Hobart - Cascades Female Factory

IMG 2305


IMG 2303


With the imposing Mount Wellington in the background, the remnants of the Women’s Prison still invokes the period starting 1827 when the failed distillery was purchased by the government to house the ever-expanding population of female convicts. In the new colony, convicts were put to work and here they would mostly have provided laundry services for government officials and free settlers. With a record of good behaviour, they might work outside the Factory as housemaids, where their futures were in the hands of their new masters. Many were returned to the factory pregnant, afterall there was a shortage of women in the new colony, and were severely punished as a result, being locked in solitary confinement in rooms with no light.

IMG 2306


On arriving here, the women first had to have any identifying features recorded, then their behaviour on board ship determined the category of prisoner and thus the nature of their work. Next their hair was cut off and they were given a number to respond to, so all features of identity were removed. Their every move was monitored by the warden who lived on-site.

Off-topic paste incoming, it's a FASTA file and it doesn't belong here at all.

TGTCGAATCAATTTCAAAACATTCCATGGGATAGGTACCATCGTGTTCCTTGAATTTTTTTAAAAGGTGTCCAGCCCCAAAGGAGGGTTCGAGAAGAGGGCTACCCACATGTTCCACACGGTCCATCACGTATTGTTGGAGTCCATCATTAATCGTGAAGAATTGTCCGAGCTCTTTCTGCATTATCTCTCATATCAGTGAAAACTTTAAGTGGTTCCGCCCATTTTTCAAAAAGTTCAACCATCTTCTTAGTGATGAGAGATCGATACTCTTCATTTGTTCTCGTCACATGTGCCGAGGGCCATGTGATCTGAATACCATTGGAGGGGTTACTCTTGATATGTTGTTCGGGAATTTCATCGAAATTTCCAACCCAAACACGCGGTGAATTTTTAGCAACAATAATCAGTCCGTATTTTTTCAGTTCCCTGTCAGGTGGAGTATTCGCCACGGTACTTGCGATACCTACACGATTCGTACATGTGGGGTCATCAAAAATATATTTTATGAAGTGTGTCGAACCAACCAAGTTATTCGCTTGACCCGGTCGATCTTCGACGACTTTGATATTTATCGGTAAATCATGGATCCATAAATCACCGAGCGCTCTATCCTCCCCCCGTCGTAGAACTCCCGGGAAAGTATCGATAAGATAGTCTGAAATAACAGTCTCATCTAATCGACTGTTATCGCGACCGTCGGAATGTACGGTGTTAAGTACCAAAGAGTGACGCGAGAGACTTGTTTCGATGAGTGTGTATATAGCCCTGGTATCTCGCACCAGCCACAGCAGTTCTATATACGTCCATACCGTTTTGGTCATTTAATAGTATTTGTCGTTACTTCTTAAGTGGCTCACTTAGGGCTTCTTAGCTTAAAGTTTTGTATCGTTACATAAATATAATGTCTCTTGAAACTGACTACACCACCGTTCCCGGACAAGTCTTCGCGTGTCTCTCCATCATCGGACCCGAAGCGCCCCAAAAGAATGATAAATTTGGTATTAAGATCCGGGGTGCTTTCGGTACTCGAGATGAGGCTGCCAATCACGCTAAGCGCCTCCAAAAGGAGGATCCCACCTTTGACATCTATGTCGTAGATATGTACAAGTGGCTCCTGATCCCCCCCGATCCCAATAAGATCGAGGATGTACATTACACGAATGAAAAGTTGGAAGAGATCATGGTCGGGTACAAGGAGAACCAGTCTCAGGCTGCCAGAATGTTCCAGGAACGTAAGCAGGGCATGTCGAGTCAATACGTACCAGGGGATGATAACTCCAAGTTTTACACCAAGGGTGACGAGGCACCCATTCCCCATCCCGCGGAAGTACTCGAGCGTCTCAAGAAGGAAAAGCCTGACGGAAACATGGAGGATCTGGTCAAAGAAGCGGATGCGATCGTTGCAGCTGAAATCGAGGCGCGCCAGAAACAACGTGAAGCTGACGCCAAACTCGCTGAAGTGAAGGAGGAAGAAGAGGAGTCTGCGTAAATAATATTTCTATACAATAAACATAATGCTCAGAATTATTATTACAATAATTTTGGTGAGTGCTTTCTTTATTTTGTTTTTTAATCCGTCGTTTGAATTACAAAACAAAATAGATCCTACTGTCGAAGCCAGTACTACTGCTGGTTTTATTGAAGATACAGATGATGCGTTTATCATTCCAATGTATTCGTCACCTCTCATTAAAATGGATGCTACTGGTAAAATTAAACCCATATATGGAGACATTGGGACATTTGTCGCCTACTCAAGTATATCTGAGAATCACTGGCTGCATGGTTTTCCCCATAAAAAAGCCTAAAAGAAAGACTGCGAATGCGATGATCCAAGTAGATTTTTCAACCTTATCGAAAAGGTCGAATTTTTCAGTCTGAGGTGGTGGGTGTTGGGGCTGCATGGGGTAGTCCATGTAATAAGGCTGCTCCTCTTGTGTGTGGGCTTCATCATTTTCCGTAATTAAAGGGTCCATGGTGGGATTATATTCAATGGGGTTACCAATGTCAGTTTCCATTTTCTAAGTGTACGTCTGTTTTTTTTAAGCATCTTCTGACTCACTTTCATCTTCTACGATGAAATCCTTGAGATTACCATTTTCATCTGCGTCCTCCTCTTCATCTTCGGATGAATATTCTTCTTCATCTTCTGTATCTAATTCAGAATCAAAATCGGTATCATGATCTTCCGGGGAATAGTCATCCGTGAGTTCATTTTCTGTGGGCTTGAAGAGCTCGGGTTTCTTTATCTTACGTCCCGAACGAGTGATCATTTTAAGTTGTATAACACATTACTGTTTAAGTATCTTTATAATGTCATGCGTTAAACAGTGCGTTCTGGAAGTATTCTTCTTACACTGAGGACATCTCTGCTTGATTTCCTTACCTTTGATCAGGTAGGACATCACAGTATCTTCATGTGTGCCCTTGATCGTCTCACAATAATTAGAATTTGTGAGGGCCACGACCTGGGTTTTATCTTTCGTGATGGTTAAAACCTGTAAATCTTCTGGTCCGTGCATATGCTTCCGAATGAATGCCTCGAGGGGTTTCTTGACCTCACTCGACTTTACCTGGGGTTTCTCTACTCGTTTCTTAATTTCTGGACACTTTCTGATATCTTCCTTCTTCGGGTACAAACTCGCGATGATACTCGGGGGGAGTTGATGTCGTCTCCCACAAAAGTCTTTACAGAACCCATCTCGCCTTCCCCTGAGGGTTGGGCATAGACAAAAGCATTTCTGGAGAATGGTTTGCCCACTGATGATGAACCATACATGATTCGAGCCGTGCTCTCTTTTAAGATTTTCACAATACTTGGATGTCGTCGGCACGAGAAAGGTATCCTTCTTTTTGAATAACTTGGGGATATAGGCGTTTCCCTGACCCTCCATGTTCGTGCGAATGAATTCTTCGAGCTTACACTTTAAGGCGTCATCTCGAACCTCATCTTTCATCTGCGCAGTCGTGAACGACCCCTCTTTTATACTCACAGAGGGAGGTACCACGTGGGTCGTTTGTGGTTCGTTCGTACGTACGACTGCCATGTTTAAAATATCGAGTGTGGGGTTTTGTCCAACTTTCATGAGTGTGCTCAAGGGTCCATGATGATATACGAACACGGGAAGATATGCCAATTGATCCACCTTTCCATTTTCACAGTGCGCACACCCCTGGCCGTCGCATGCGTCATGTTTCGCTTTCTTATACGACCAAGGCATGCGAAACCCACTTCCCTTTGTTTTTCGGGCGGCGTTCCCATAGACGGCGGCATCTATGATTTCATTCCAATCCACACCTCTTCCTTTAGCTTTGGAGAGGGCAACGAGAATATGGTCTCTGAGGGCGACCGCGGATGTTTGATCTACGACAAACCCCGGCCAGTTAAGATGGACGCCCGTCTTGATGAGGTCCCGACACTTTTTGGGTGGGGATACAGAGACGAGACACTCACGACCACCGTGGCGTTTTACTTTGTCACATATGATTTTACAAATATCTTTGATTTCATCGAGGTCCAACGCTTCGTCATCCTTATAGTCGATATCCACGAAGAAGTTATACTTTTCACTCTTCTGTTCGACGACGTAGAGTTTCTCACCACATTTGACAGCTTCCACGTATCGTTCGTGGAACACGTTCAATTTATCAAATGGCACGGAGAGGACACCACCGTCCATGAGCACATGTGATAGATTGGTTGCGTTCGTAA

IMG 2313











The Cascades Female Factory Historic Site has an excellent website where you can learn more about the lives of female convict labour in Tasmania.



As well as joining the informative tour, we also joined a Live History performance of ‘Her Story’. We became inmates along with the actress who brought the conditions here to life. The box in the photo below represents the dark jail for solitary confinement. For the really unlucky women, they were also made to wear a heavy spiked metal clamp around their necks, which wasn’t even removed at night time, so sleeping would have been almost impossible. The actor played two roles, one as the nasty superintendent and one as a helpful doctor. With so little of the original buildings remaining, these actors really helped one envision the conditions here.

IMG 2322


Click here to return to Hobart home page.

Click here to return to Tasmania home page.

© Helen Gray 2020